This state of affairs exists in part because of how forcefully the Civil Rights Movement has affected the way Americans think about race. Among their many achievements-which include the passage of civil rights legislation, the inauguration of affirmative action policies, and the alteration of the consciousness of the average American about what constitutes racism-civil rights leaders as well as their interpreters have succeeded in associating The Movement with the very essence of black identity. Before the protests of the 1960s identification with disruptive political tactics formed one option among several. Afterward, however, it became something of an obligation as historians reconceived the black experience in terms of resistance and protest. The irony of Schuyler's case resides in how vehemently he resisted the resisters; how he saw in their radicalism a constraining orthodoxy covered over with mere symbols of assertion. In other words Schuyler saw in the civil rights activists fundamentally what they saw in him-and he did not like it. This is what remains so compelling about him. He provides one of the greatest examples of resistance black America has ever produced. Does it stretch irony too far to call him a representative man?
Schuyler always detested apology. Therefore, without mitigating the sheer ugliness of his 1964 editorial on King, we might recognize in it a series of targets that transcend mere personal attack. Among these targets racial orthodoxy stands out as the most obvious. Should blacks conform to a strict code of beliefs as a sign of race loyalty? Should they censure members of the group who do not conform? Schuyler also targets hero worship in his remarks on King. Should such a diverse group as black Americans line up behind a single charismatic leader? How much of the desire to do so should we attribute to the slavish need for a black messiah or, to put it in more secular terms, a benign black master exchanged for a white one? Although Schuyler questioned the political and psychological efficacy of applying a master narrative of individual heroism to black leaders, he also contradicted the tendency to glorify the folk. Do the black masses really have greater insight into matters of justice and freedom than other Americans? Should we think that they know exactly how to fight racism simply because they have suffered from it? Such tough questions challenge fundamental narratives that frame the activities of those most closely associated with positive social change on the race question. The mere willingness to bring such questions forward would have been enough to anger Schuyler's audience in 1964, but he went much farther than that.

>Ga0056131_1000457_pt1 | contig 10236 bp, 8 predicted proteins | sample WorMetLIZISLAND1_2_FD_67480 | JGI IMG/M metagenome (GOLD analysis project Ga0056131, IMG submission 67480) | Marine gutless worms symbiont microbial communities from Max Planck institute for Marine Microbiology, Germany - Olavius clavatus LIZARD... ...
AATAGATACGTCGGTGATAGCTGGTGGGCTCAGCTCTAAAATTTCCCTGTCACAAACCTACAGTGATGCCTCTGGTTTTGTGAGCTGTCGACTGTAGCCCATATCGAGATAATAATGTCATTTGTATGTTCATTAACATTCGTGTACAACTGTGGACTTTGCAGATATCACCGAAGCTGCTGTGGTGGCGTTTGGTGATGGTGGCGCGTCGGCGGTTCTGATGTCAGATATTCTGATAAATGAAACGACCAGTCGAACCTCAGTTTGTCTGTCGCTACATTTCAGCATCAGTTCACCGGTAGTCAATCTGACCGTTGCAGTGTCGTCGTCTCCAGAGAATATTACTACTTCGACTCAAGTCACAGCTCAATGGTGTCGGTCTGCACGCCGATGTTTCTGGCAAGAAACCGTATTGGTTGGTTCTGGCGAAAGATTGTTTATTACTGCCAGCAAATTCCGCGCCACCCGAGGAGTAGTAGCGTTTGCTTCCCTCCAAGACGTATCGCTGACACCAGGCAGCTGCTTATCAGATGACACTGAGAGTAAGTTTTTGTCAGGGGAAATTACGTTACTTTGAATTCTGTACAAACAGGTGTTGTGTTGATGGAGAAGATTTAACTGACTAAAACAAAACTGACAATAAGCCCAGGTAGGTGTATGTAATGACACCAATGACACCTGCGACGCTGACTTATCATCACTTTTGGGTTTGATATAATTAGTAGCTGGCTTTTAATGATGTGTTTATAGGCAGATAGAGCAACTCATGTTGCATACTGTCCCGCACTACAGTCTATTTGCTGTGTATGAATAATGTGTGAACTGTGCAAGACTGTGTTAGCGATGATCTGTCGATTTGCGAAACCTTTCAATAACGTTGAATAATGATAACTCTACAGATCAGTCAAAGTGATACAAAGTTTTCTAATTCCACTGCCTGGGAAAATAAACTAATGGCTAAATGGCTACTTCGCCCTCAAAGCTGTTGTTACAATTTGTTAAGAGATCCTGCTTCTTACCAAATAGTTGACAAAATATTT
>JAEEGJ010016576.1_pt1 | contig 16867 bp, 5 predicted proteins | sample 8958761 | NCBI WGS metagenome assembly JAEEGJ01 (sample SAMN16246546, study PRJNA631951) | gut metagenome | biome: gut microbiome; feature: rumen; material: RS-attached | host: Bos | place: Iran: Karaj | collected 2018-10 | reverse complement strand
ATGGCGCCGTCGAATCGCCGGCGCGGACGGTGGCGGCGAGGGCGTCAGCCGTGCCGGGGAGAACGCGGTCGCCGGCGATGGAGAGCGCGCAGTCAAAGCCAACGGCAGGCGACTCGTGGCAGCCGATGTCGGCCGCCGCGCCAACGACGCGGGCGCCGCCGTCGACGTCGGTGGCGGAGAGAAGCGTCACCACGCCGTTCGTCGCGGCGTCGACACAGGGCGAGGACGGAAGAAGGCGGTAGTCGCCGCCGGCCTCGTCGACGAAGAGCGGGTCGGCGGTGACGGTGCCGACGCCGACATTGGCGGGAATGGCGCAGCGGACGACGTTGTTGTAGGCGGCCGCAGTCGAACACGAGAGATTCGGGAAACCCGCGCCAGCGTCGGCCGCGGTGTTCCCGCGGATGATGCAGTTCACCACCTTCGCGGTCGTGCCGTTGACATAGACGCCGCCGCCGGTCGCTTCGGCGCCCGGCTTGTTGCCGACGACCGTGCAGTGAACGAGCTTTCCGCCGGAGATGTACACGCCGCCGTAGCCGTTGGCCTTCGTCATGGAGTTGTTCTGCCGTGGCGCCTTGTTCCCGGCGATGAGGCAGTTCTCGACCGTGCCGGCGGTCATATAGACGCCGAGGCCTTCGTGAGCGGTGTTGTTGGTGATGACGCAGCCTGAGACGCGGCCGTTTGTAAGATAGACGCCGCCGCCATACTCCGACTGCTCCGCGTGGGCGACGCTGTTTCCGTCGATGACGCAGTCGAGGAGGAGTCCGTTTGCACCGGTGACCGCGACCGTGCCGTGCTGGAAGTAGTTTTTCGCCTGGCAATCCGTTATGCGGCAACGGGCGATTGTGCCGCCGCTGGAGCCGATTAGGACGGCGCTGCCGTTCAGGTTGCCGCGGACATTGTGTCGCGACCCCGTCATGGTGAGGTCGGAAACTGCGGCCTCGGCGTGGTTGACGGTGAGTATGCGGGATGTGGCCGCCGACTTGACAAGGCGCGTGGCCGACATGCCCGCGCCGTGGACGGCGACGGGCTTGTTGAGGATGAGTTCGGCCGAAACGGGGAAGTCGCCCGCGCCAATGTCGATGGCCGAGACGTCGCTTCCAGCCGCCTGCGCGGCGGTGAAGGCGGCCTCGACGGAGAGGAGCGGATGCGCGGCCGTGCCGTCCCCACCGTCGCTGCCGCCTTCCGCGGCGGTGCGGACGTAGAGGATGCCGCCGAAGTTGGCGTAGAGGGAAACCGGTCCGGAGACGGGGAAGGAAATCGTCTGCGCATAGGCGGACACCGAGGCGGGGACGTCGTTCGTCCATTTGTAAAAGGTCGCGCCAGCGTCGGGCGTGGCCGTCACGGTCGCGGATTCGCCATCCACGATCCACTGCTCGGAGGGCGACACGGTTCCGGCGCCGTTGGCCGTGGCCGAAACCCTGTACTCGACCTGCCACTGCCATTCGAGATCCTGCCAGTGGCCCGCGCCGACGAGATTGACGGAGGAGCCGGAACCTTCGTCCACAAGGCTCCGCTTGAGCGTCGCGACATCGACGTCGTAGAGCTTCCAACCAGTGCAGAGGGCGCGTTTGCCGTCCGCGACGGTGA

Excerpted from The Sage of Sugar Hill by JEFFREY B. FERGUSON Copyright © 2005 by Yale University. Excerpted by permission.